With its annual hosting of Art Basel and a flourishing design district, it’s safe to say that Miami is a city that heartily embraces style. But for designer Jennifer Bunsa, that style has grown to be somewhat homogenous. “When people typically think of Miami design, it conjures up images of white lacquer and lucite or beige on beige on beige,” she says. Countering this, however, is her new design showroom, co-opened with former classmate Stephanie Denault: WorkRoom.
Focusing on handcrafted, well-made designs with an emphasis on female designers (including Materia Designs, Aja Blanc, Peg Woodworking, Alice Quaresma, and Marthe Armitage), WorkRoom is nestled in the city’s design district and serves as a resource for interior designers and is open to the public by appointment.
Opening a showroom in Florida made perfect sense for the design duo, who earned their undergraduate degrees together at the University of Florida. After working in interior design in New York City for 10 years (after earning her masters in architecture at Harvard), Bunsa returned to Florida and with Denault, who runs her own boutique design studio, sought to bring a new style to a space further south.
“Our hope is to introduce a different design language to Miami that reflects the vibrancy, color, and the warm character of the city,” Bunsa says. “Initially it made sense to fill the space with established makers and designers who create things with their hands and focus on pattern and color.”
Though many of the current designers are based overseas or in other parts of the country, Bunsa hopes to heighten WorkRoom’s emphasis on local talent, in addition to offering original designs (made with the help of Floridian artisans), starting with a custom table, constructed by Grove & Anchor.
“We value quality and love things that are made by hand, but more importantly, we want all our designers to imbue their works with meaning so that each piece tells a unique story,” Bunsa adds. “In addition to our roster of current designers, we also source vintage furniture for the space because it helps to add some context for the new pieces.”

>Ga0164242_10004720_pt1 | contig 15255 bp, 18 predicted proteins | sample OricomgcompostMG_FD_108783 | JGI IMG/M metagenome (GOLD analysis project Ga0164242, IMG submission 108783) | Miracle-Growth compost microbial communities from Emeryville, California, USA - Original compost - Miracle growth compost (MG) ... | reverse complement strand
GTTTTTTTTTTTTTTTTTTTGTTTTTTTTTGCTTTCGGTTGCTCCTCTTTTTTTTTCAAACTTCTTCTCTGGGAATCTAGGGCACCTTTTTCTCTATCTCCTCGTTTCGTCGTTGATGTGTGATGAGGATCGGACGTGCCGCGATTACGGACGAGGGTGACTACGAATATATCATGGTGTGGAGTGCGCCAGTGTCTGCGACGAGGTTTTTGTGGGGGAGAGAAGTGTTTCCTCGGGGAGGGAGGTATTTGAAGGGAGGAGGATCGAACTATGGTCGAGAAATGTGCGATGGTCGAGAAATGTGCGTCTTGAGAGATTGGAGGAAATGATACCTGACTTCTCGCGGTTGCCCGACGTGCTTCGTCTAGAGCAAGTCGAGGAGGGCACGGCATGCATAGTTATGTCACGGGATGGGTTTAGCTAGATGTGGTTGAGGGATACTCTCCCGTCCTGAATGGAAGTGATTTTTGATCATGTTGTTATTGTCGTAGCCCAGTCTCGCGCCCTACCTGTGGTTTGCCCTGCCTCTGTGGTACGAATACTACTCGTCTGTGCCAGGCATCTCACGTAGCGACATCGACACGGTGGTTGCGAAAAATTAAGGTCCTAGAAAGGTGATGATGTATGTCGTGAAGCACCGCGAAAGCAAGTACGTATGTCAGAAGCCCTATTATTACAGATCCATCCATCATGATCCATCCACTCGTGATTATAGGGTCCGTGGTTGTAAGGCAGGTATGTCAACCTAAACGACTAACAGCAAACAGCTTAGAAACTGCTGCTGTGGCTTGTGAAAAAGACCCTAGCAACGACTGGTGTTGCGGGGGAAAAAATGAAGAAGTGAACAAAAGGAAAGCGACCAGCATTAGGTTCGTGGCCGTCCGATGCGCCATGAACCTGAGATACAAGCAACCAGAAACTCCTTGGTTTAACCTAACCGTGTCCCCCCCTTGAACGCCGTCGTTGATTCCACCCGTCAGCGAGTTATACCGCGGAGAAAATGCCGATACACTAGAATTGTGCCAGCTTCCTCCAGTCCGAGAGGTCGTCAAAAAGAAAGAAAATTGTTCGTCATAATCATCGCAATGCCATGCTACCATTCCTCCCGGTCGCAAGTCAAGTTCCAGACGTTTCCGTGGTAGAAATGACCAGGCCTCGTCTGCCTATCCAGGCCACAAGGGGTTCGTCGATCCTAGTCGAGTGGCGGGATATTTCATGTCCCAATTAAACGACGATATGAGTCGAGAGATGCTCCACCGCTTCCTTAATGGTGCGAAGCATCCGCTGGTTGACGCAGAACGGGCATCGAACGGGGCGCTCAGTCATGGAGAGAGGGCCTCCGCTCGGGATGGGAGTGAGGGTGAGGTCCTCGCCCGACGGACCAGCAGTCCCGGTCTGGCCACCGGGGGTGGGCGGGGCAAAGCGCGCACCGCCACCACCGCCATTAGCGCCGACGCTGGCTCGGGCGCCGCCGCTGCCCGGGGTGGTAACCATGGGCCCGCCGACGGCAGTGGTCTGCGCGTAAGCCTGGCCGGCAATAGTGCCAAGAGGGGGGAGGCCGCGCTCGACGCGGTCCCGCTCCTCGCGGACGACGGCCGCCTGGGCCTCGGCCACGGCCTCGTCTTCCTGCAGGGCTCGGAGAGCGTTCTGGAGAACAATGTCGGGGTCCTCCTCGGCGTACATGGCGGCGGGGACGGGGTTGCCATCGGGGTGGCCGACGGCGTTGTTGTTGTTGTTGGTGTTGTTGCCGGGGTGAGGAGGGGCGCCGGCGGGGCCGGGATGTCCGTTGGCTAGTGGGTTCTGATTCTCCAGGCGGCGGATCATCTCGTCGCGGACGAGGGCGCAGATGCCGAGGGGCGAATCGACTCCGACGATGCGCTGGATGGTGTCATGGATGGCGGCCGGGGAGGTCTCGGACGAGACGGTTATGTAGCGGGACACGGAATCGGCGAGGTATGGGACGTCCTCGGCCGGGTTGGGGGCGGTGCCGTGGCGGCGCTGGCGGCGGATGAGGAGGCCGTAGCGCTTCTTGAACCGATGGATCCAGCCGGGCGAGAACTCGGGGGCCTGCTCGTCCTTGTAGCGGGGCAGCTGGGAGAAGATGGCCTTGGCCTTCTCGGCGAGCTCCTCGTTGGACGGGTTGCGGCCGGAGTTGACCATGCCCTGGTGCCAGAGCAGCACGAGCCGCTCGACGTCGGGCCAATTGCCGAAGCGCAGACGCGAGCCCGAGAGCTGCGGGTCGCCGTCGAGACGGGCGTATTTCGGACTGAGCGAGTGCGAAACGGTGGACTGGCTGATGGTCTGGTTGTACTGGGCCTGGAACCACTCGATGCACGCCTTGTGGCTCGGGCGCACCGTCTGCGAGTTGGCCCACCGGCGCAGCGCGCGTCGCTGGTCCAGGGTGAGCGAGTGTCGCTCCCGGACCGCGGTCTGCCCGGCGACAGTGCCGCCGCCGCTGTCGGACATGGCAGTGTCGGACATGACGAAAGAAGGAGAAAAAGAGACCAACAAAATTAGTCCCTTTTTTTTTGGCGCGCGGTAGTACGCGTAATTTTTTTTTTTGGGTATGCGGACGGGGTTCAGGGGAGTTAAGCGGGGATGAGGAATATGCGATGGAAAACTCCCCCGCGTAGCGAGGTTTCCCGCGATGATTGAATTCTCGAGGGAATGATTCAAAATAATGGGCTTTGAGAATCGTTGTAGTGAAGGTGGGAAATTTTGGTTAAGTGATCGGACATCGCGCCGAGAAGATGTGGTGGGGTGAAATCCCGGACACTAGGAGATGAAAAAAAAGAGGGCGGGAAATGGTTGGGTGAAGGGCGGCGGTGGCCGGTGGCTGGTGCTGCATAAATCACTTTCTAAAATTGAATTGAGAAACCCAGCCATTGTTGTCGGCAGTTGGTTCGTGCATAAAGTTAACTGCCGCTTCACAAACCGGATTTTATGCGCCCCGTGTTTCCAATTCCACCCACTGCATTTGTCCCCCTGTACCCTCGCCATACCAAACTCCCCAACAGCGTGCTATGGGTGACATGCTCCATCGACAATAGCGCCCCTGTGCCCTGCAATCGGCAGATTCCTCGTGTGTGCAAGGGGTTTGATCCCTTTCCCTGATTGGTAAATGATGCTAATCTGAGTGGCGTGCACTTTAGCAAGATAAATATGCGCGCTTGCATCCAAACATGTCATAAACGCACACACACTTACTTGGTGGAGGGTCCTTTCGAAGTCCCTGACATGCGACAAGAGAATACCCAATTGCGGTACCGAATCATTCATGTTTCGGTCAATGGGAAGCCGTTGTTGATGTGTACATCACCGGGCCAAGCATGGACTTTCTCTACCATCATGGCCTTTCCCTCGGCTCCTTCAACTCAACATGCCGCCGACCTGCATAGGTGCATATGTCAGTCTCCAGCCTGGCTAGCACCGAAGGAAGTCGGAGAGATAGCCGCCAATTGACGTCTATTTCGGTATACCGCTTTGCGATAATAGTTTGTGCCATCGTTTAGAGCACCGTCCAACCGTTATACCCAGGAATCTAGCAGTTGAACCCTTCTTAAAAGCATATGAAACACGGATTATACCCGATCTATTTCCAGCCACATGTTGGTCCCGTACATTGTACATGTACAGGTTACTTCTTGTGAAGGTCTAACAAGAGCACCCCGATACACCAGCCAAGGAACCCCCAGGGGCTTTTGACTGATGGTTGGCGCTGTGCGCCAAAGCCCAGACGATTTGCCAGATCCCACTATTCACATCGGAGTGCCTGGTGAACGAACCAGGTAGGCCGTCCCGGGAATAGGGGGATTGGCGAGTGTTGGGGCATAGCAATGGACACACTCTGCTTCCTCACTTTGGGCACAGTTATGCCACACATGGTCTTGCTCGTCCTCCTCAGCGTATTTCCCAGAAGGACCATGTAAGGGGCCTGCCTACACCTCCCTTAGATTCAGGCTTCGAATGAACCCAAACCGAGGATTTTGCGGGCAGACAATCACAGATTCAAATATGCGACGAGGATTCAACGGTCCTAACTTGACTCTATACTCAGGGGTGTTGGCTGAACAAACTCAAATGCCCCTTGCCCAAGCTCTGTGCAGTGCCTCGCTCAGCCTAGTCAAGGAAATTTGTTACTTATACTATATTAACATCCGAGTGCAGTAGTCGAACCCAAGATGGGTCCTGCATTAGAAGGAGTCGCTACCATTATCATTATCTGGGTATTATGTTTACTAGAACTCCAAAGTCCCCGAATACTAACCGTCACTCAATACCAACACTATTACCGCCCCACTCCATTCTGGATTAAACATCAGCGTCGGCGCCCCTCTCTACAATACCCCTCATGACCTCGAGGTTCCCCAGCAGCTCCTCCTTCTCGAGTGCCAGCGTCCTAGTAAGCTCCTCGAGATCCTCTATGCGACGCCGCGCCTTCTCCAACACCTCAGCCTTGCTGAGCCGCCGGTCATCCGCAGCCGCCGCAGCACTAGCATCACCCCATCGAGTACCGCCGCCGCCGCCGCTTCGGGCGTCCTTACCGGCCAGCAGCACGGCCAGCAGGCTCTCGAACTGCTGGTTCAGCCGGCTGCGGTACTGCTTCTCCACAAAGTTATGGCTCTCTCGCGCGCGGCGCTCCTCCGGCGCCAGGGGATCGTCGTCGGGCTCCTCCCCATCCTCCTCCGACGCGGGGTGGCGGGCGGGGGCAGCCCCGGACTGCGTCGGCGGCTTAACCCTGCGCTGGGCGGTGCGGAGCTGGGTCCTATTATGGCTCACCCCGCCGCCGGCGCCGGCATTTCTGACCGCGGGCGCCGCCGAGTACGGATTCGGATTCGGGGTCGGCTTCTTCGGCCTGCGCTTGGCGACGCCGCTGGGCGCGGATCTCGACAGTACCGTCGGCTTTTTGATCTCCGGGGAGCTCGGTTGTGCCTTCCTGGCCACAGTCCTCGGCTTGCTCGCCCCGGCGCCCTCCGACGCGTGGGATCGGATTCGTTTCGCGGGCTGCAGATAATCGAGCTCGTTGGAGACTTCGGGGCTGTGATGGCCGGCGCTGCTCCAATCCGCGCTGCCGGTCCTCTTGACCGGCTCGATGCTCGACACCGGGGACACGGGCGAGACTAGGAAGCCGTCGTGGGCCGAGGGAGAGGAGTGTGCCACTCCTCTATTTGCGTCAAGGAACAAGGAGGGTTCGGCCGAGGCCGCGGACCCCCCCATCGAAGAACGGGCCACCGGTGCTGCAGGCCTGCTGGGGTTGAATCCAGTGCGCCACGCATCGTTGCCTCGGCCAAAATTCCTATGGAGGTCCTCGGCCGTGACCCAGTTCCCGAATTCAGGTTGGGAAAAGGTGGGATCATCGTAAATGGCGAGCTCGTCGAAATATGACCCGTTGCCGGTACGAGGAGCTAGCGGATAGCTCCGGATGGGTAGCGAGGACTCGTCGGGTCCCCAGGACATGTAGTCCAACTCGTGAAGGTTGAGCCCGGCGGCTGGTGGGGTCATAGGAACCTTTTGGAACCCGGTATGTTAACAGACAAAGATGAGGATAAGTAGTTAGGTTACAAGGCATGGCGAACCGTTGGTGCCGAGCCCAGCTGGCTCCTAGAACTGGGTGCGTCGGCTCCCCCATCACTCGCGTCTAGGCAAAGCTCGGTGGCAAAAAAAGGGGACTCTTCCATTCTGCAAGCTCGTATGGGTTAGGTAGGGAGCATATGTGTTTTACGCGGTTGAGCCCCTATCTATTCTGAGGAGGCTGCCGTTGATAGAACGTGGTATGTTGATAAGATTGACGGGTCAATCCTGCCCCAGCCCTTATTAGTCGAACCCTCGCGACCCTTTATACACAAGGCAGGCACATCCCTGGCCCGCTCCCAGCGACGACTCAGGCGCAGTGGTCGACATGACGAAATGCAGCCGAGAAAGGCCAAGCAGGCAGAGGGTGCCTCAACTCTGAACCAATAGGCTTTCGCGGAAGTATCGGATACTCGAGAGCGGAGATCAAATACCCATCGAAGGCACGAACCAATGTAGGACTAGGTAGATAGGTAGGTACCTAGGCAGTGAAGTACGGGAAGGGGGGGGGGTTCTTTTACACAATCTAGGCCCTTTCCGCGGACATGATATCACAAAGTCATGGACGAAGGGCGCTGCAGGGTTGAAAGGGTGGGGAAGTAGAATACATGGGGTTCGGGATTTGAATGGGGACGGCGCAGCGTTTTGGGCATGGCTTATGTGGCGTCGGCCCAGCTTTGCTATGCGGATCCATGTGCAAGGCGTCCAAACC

The showroom itself is airy and distinctly contemporary, and though some pieces teeter between mid-century and bohemian, they strike a chord that feels fresh and inspired. Pops of plant life complement colorful textures and add in a natural element alongside rich wood furniture, while macrame and woven designs bring a fresh take to Miami style.
With the hope to bring a new visual element to the city, the team also plans to make WorkRoom a hub for design lovers who are game to try something new. “We’re targeting people in Miami who can appreciate some of the unique pieces that will rotate through the space,” Bunsa says. “We want to start hosting small monthly dinners in the space where we discuss design and ways to engage people on a different level over some good food and wine.”
After all, as its name implies, WorkRoom is ultimately a venture to make an impact—and that means that, yes, some work is going to be required. And for that to happen, community can make all the difference. “We’d like to be an alternative to the ubiquitous white-on-white aesthetic and provide some warmer, modern options that still feel like they belong in Miami,” Bunsa says. “The hope is that those conversations will help us start to build a network of like-minded people dedicated to helping shift the direction a bit.”
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